When the ranger drove to the 4,000-acre Spring Lake Forest Preserve southwest of Bateman and Lake Cook roads, he went to a pond off Penny Road and found a five-gallon bucket with a plastic garbage bag full of dead coyote pups, seven in all.
"According to the incident report, he picked up the five-gallon bucket, and that was when he realized one was still alive," said Dawn Keller, founder and director of the Flint Creek Wildlife Rehabilitation. She runs the facility in downtown Barrington and in Chicago on Northerly Island.
The discovery was made on May 11, and the ranger dropped the surviving pup — which, like its litter mates, was in the one-pound range and only a couple weeks old — at an emergency veterinarian clinic called Golf Rose Animal Hospital in Schaumburg, Keller said.
According to Keller, the clinic has called Flint Creek in the past for wild animals brought in by the public, so a volunteer showed up and took the coyote, its x-rays and the incident report from the Cook County ranger back to Barrington.
"At the point of admission, the puppy was critical," she said. "The leg was shattered, it was dangling and misshapen and it was sticking out slightly because of a hip fracture."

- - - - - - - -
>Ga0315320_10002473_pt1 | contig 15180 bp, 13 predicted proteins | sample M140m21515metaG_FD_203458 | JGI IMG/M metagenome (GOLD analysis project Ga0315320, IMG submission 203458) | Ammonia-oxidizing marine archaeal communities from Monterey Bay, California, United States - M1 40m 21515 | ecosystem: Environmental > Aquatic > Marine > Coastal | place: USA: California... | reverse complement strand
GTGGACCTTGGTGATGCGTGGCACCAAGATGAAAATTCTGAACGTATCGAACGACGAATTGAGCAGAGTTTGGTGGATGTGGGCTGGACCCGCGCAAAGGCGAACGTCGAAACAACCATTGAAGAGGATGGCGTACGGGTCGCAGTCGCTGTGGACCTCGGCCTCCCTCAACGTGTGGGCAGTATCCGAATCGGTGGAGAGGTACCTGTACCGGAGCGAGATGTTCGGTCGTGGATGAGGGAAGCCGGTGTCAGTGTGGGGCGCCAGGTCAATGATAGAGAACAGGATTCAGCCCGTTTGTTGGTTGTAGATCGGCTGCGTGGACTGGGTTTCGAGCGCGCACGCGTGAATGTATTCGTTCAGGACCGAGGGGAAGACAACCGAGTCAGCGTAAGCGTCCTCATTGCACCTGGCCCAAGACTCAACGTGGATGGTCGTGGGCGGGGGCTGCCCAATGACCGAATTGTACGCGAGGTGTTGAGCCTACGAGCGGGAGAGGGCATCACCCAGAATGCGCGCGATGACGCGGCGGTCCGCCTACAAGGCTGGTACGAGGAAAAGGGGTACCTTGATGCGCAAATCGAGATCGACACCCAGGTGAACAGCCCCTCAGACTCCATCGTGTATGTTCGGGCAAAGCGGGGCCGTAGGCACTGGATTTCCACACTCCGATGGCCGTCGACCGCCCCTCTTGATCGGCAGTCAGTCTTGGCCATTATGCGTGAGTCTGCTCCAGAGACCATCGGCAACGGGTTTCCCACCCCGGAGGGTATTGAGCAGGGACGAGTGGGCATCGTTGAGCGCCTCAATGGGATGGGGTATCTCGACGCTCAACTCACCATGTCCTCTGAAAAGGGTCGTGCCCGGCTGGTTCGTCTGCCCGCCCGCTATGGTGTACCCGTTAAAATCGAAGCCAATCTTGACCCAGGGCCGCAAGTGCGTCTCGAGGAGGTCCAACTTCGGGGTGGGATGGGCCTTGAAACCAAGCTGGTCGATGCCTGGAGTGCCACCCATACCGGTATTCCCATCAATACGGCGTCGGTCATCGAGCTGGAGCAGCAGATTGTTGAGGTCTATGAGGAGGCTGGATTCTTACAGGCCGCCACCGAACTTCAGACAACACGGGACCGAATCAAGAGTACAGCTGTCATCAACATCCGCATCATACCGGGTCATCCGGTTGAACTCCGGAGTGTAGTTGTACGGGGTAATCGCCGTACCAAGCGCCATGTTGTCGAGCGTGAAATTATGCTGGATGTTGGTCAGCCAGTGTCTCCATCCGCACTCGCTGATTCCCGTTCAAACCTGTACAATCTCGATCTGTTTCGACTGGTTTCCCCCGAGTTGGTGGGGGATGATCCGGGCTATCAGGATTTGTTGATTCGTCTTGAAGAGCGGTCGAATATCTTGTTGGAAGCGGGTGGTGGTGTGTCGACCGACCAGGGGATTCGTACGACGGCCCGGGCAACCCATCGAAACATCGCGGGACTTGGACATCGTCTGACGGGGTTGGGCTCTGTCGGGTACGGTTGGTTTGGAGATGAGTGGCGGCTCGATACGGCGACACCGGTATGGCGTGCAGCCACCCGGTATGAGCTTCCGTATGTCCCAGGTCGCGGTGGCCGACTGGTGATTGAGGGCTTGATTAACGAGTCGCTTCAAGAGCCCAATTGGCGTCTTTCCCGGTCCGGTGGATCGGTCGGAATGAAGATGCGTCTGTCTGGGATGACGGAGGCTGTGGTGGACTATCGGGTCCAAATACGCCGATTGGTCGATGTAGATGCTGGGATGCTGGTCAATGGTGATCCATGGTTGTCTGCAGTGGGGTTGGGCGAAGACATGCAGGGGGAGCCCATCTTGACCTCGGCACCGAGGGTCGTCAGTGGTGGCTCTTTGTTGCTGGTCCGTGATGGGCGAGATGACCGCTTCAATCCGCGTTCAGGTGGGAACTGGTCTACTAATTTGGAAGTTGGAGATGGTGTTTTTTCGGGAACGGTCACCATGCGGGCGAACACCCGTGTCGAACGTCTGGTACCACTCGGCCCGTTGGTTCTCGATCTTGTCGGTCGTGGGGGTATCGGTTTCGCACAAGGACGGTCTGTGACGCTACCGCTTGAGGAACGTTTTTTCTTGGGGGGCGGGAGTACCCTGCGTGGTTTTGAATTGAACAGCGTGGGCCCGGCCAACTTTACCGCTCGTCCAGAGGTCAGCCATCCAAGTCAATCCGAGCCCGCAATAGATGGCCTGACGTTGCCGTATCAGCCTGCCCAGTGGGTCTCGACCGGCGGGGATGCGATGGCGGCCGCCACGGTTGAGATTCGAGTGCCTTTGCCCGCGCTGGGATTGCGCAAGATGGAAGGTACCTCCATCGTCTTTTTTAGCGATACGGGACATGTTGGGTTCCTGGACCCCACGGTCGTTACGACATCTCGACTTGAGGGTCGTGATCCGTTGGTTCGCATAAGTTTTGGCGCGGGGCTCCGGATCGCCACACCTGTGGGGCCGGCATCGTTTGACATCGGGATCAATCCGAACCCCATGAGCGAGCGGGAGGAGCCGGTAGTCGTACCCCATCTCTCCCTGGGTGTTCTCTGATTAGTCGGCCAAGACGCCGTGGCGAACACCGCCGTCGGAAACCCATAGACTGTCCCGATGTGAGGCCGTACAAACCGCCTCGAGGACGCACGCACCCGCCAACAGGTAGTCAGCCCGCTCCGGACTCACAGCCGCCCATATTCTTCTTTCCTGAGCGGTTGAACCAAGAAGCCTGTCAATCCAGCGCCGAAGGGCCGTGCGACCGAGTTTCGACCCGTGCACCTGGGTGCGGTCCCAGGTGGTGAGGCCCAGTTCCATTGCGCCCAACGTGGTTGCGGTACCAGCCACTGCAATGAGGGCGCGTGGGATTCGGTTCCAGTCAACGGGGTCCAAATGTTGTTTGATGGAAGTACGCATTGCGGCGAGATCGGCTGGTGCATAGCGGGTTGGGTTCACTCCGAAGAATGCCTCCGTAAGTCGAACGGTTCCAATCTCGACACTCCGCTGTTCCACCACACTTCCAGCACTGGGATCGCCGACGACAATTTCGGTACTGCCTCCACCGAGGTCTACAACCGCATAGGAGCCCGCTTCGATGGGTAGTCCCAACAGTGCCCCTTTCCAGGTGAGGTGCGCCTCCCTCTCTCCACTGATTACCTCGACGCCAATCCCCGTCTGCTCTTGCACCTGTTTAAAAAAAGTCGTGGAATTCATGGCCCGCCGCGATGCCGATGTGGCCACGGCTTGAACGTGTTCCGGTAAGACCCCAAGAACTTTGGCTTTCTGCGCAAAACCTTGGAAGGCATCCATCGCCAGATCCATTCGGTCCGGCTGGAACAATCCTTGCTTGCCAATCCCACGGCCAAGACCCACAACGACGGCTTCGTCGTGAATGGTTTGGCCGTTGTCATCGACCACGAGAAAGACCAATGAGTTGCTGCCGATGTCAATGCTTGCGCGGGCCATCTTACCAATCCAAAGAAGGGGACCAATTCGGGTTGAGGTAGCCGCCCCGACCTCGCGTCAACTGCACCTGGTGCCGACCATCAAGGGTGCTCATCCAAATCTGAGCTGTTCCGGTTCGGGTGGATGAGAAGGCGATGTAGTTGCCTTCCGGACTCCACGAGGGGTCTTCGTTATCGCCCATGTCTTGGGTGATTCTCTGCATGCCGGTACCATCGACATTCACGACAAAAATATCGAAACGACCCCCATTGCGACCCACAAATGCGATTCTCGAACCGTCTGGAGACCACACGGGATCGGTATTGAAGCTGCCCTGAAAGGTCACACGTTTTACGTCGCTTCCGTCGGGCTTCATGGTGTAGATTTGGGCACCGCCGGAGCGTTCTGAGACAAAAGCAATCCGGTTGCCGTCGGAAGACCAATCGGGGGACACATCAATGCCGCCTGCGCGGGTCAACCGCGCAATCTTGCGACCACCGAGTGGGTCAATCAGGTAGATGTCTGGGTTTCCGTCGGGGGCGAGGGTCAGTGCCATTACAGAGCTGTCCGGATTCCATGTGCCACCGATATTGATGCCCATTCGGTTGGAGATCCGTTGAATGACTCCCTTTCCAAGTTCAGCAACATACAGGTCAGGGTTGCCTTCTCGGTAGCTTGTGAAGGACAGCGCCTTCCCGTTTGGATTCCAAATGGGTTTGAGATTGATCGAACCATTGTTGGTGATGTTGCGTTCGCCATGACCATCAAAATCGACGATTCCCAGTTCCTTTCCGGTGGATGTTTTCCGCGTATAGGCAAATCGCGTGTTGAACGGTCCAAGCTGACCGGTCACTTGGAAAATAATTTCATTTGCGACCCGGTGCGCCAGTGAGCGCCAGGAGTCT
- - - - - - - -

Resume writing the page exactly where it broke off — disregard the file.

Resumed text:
Keller added that Flint Creek staff "started treating it with fluids, anti-inflammatory and pain medication. On the second day, it opened its eyes. Nine days later, last Saturday, the leg was set in a cast, (and) the coyote was eating well and stable at this point."
That's when she started a Facebook effort to get tips reported to the Illinois Department of Natural Resources hotline.
"It was blunt force trauma," said Keller of what caused the injury, adding that she could only imagine what happened to the other coyote puppies. "They were brutalized. This was not some humane killing.
"It takes a special person to brutalize an animal, especially babies. That's not normal. It's really sad."
Officials with the Forest Preserve District of Cook County and the Illinois Department of Natural Resources were not immediately available to comment on Tuesday. Keller said she contacted the IDNR to make sure it was all right to publicize the tip line on their Facebook page.
Keller said if anyone in the Barrington or Barrington Hills area or anyone else knows anything about the incident that occurred on May 11, they are asked to contact the IDNR tip line at 1-877-2DNRLAW (1-877-236-7529).
"We're hoping the leg heals enough that it doesn't have to be amputated," she said. "We're just trying to help investigators. This is not acceptable behavior."
(Chicago Tribune - May 23, 2017)